Today, I met up with another of friend of a friend, Tang Zhuo. We were joined by her brother, whose name I never learned. We drove to their apartment, where they had a table of food prepared for me – some of it things I’d had before but a few that I hadn’t. There was a hard boiled egg and a few zongzi, the traditional foods of the Dragon Boat Festival, today’s holiday. There were also lychee, preserved egg, quince paste, Mongolian milk tablets, and a soup of white mushrooms, ginseng, dates, and lotus seeds (which, it turns out, are super bitter – the only thing I couldn’t get down!).
As we ate, I had my first chance to talk about my research in Chinese with people outside of the field. I know the words computational, biomechanics, mechanics, and finite element analysis, but explaining the concepts is way harder. I had to explain the applications of my work, the interdisciplinary nature, and why ferrets are used in experiments on brain folding. I was exhausting, but really good practice.
Zongzi having been dutifully consumed, we drove to a nice hotpot place near Tsinghua for lunch.
They were . . . . a little ambitious with their ordering. We got thinly sliced meat, a full plate of leafy greens, a tofu variety platter, an entire frog, shrimp balls, noodles, ham, a surprising amount of congealed blood, and a platter of cow intestines, stomach, and arteries.
I tried the intestines, stomach, and arteries, but I hate those chewy textures (I think I’d had all of them before), so I didn’t eat more than a bite of each. I’ve also had blood before (haven’t we, Mom and Dad??) and while rationally it tasted fine, I couldn’t get over it mentally. I probably needed the iron, too, so it’s a shame . . . Everything else was good – their selection of sauces was beyond expectations, and the green tea cakes at the end were the perfect way to cool down after a hot meal.
I had been planning on keeping count of the number of times I get asked how tall I am, or what country I’m from, or if I have a boyfriend, but they haven’t actually been common occurences. Instead, I’m going to keep track of how many times I get told I hold my chopsticks better, or more properly, than a Chinese person. Current count: 4.
From there we went walking around Wudaokou. It’s the subway stop nearest where I live, and all four corners of the intersection have big buildings full of shops and restaurants. I walk or bike past on my way to work, so I was reasonably familiar with the things on the outside, but hadn’t yet gone in.
But I’m so glad we did!!!! There were tons of cute shops with great potential gifts for people back home, lots of restaurants at various locations along the price spectrum – Beijing hotpot, Sichuan snacks, Papa John’s Pizza, Korean barbecue, several frozen yogurt places. I bought a pair of [fake, men’s] Birkenstocks, a sort of Chinese tradition for me.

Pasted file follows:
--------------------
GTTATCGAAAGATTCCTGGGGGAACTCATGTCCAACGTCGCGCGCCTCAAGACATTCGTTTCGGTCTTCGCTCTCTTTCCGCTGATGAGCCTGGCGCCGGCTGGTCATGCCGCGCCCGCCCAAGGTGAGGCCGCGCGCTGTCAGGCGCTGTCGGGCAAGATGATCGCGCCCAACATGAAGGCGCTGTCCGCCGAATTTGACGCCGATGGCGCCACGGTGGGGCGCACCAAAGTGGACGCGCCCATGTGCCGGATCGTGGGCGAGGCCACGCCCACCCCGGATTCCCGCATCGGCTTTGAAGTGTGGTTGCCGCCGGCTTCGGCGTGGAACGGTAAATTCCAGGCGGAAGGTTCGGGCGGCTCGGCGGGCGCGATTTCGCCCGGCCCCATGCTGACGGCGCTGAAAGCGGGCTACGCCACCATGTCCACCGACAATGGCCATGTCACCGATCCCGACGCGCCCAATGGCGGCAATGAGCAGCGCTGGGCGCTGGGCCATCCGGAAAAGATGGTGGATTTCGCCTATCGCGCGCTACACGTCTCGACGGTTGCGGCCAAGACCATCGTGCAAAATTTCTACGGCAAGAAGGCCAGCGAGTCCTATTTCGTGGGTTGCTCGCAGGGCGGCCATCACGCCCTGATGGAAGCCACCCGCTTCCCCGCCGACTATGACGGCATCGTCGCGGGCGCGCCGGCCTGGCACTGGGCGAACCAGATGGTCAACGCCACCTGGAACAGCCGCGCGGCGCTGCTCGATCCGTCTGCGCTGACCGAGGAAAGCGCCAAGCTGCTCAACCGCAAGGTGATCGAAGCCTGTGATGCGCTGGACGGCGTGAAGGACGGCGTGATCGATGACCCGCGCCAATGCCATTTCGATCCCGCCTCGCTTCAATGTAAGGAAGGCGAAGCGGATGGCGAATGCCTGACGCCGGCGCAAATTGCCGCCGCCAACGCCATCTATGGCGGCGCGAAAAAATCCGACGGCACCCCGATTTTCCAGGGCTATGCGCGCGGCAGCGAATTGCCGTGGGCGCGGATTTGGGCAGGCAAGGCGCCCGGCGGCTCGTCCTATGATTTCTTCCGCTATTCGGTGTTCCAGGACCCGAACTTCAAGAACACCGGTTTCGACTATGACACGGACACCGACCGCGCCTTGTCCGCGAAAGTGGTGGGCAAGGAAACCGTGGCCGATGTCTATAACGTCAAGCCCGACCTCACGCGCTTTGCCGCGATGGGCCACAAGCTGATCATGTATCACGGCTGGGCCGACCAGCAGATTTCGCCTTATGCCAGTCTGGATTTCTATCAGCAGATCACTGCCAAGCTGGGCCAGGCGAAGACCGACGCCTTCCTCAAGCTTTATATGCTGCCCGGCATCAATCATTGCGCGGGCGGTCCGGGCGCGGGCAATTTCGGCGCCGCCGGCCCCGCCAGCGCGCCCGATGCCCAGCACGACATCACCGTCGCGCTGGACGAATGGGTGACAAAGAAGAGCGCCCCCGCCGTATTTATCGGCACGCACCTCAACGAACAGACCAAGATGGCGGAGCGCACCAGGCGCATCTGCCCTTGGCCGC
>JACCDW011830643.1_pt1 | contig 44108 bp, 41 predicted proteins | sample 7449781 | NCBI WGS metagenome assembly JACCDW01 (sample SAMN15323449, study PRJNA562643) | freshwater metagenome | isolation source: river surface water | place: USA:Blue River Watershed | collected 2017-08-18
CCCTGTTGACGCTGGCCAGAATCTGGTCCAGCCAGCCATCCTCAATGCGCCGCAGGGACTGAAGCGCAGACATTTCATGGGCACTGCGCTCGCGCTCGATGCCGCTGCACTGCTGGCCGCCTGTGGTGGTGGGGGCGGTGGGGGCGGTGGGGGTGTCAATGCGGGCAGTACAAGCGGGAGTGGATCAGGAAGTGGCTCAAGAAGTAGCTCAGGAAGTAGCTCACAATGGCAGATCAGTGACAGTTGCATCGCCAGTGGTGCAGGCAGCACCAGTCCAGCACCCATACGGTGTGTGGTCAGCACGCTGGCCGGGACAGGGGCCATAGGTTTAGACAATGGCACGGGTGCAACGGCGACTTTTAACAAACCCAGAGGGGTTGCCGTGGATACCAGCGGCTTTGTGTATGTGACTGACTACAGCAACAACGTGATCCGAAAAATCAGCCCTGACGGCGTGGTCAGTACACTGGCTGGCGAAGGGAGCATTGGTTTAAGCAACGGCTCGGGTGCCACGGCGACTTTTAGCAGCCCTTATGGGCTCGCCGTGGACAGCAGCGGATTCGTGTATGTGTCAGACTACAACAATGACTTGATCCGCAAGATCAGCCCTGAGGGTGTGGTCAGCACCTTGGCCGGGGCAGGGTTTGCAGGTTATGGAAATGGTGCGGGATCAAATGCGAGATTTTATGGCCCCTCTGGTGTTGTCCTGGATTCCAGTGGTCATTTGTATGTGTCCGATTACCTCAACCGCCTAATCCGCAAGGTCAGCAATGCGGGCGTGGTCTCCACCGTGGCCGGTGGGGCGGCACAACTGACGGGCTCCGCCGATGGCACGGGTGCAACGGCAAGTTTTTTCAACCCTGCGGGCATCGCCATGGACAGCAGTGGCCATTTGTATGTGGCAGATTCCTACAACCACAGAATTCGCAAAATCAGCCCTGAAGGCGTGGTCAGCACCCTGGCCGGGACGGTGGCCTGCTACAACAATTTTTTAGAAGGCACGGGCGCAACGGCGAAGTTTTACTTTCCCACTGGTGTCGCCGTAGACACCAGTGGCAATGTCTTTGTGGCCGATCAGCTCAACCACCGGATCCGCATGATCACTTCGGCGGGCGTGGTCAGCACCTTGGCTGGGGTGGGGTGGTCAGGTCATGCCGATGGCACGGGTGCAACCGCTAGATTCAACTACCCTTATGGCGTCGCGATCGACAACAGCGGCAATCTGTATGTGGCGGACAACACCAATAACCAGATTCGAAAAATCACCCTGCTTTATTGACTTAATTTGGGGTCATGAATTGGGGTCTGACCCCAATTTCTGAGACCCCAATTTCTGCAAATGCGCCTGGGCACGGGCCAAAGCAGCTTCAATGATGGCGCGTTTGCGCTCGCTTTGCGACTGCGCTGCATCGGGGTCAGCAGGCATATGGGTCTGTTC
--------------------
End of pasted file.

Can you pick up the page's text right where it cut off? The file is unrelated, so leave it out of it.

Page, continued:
We looked at dresses, but while I love the dresses Chinese girls wear and some of them were loose and flowy enough that I could have worn them, I didn’t buy any. The problem is, I was wearing a dress I got from the thrift store for about $5. That’s around 30元, and the cheapest dresses were 100元. Thrift shopping has driven my acceptable price so low that even China can’t compete!
There were two highlights of the exploration for me: first, we found a Coco milktea place downstairs!! There was one at the West Gate of Xiamen University, and after I discovered milktea I went there almost daily. In a country of lukewarm or hot water, milktea with ice became my favorite indulgence. Unfortunately, t seems like milktea is more of a southern thing – something that surely would have factored into my location preference had I known! But now there’s a Coco on my way home from work and all is right in my world.
Secondly, we found a foosball table! They took me into this Mexican restaurant, La Bamba, because Tang Zhuo said their mojitos are really good. I was intrigued by the prospect of dancing, either there or in the Propaganda bar next door . . . and then I saw the foosball table. 3元 for 10 balls. Not ideal, but I have to stay in shape while I’m abroad!
Today I learned:
My phone plan might actually be 128元 per month, not 38元 as I was told. Small difference, right?
You’re not supposed to say “Happy Dragon Boat Festival”, just like “Happy Memorial Day” isn’t really right; it’s a holiday but one observing someone’s death, so it’s not really a happy day.)
You can buy a pet chipmunk on the street.